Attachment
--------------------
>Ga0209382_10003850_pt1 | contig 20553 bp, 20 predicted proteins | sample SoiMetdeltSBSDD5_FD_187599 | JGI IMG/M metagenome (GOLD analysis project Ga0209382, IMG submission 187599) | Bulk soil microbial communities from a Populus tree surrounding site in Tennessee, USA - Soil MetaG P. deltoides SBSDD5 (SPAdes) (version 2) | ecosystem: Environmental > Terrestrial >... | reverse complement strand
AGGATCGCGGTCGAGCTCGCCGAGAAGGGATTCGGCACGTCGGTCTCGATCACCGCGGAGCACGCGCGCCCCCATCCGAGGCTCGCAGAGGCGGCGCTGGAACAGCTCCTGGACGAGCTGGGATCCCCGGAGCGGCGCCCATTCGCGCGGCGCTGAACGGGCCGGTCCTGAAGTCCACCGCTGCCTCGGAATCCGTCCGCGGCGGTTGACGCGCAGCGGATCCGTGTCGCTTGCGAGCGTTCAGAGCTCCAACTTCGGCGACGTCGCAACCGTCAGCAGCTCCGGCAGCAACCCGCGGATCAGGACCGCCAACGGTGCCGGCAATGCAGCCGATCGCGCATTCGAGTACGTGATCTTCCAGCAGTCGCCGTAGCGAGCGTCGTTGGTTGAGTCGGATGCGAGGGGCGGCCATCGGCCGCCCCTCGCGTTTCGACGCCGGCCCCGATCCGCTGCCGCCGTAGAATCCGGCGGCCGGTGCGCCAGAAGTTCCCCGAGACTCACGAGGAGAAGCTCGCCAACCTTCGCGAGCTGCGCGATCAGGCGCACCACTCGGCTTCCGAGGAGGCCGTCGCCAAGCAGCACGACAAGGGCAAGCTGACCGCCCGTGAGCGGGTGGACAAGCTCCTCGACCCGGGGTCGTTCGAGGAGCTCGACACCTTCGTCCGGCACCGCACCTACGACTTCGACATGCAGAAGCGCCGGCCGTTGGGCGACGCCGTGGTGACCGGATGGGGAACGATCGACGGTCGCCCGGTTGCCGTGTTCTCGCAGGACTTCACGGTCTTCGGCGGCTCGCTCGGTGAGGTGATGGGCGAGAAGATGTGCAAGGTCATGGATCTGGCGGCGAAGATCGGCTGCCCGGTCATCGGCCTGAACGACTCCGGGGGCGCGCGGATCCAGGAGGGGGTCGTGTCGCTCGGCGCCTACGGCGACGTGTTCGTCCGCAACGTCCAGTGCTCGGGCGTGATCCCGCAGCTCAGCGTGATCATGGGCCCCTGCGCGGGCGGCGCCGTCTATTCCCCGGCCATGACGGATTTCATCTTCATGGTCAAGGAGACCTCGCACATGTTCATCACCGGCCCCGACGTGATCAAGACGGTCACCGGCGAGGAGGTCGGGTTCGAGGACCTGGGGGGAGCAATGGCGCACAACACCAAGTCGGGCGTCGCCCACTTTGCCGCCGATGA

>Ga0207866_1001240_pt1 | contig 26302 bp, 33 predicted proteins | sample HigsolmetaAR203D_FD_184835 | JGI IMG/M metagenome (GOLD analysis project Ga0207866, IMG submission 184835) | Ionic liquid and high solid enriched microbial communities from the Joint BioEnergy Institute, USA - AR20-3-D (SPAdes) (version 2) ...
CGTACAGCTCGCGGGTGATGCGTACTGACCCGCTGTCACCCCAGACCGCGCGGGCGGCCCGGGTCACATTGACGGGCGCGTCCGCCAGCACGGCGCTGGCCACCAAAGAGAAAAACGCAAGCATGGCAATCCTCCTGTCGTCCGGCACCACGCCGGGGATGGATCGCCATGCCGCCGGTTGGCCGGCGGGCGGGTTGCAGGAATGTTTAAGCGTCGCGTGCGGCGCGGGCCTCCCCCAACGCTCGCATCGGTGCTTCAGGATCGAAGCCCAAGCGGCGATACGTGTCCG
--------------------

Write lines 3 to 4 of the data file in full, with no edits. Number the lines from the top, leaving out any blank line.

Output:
>Ga0207866_1001240_pt1 | contig 26302 bp, 33 predicted proteins | sample HigsolmetaAR203D_FD_184835 | JGI IMG/M metagenome (GOLD analysis project Ga0207866, IMG submission 184835) | Ionic liquid and high solid enriched microbial communities from the Joint BioEnergy Institute, USA - AR20-3-D (SPAdes) (version 2) ...
CGTACAGCTCGCGGGTGATGCGTACTGACCCGCTGTCACCCCAGACCGCGCGGGCGGCCCGGGTCACATTGACGGGCGCGTCCGCCAGCACGGCGCTGGCCACCAAAGAGAAAAACGCAAGCATGGCAATCCTCCTGTCGTCCGGCACCACGCCGGGGATGGATCGCCATGCCGCCGGTTGGCCGGCGGGCGGGTTGCAGGAATGTTTAAGCGTCGCGTGCGGCGCGGGCCTCCCCCAACGCTCGCATCGGTGCTTCAGGATCGAAGCCCAAGCGGCGATACGTGTCCG